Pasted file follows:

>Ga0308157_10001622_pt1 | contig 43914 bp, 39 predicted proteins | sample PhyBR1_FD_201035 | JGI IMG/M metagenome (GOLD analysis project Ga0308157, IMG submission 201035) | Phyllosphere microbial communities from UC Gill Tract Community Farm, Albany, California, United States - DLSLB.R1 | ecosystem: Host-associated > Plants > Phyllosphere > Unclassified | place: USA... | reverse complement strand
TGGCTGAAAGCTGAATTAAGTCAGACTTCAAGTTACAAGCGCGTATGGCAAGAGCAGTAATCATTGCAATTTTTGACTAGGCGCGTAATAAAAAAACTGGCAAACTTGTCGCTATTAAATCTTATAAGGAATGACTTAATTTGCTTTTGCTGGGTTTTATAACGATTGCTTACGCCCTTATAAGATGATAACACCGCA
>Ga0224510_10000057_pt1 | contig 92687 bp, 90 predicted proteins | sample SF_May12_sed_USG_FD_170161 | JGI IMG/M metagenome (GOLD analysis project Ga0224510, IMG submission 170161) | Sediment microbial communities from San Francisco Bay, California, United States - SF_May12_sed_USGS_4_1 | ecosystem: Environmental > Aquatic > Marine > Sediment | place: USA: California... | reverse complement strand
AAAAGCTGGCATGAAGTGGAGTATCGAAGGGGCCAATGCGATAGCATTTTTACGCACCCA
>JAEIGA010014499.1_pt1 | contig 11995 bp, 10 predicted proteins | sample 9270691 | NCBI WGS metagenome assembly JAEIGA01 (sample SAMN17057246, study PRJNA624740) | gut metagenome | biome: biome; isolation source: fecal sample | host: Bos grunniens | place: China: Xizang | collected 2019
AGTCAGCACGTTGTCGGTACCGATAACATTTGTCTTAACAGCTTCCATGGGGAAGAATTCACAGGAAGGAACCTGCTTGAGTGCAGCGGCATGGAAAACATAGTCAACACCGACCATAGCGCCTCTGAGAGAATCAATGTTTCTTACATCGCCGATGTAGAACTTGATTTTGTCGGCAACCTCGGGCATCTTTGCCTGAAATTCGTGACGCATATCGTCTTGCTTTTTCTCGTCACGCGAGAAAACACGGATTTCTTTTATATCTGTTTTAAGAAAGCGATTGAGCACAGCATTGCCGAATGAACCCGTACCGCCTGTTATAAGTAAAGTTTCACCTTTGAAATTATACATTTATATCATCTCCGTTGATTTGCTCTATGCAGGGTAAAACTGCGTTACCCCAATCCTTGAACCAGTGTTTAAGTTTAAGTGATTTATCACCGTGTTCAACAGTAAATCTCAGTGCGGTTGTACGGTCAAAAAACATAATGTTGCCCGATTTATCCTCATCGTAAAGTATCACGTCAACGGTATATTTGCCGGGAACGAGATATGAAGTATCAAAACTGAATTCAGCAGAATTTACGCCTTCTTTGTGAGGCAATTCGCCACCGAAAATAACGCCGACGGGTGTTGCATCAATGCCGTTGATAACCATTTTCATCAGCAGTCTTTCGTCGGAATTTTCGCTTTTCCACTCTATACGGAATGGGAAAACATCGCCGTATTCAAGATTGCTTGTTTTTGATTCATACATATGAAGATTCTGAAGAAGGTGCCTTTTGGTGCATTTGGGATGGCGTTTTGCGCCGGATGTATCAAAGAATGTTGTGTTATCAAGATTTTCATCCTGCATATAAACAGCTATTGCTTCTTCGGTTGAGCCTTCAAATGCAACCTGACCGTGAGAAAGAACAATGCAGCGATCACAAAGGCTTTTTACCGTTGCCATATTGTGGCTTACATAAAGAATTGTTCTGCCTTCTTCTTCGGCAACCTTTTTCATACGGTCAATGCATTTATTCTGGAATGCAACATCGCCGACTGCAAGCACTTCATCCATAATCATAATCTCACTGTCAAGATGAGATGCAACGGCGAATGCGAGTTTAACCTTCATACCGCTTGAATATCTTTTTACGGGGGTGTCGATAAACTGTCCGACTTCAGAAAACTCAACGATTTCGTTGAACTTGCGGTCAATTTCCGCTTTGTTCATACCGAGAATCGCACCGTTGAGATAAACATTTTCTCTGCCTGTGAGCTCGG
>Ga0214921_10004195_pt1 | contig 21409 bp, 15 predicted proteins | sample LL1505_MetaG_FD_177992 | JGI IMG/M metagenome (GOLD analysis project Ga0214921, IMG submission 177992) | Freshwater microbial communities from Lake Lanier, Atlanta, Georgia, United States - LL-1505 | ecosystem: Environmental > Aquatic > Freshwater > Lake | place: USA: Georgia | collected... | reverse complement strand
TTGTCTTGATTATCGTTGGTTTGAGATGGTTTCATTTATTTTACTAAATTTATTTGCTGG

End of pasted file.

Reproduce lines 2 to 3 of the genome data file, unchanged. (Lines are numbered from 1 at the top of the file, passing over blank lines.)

TGGCTGAAAGCTGAATTAAGTCAGACTTCAAGTTACAAGCGCGTATGGCAAGAGCAGTAATCATTGCAATTTTTGACTAGGCGCGTAATAAAAAAACTGGCAAACTTGTCGCTATTAAATCTTATAAGGAATGACTTAATTTGCTTTTGCTGGGTTTTATAACGATTGCTTACGCCCTTATAAGATGATAACACCGCA
>Ga0224510_10000057_pt1 | contig 92687 bp, 90 predicted proteins | sample SF_May12_sed_USG_FD_170161 | JGI IMG/M metagenome (GOLD analysis project Ga0224510, IMG submission 170161) | Sediment microbial communities from San Francisco Bay, California, United States - SF_May12_sed_USGS_4_1 | ecosystem: Environmental > Aquatic > Marine > Sediment | place: USA: California... | reverse complement strand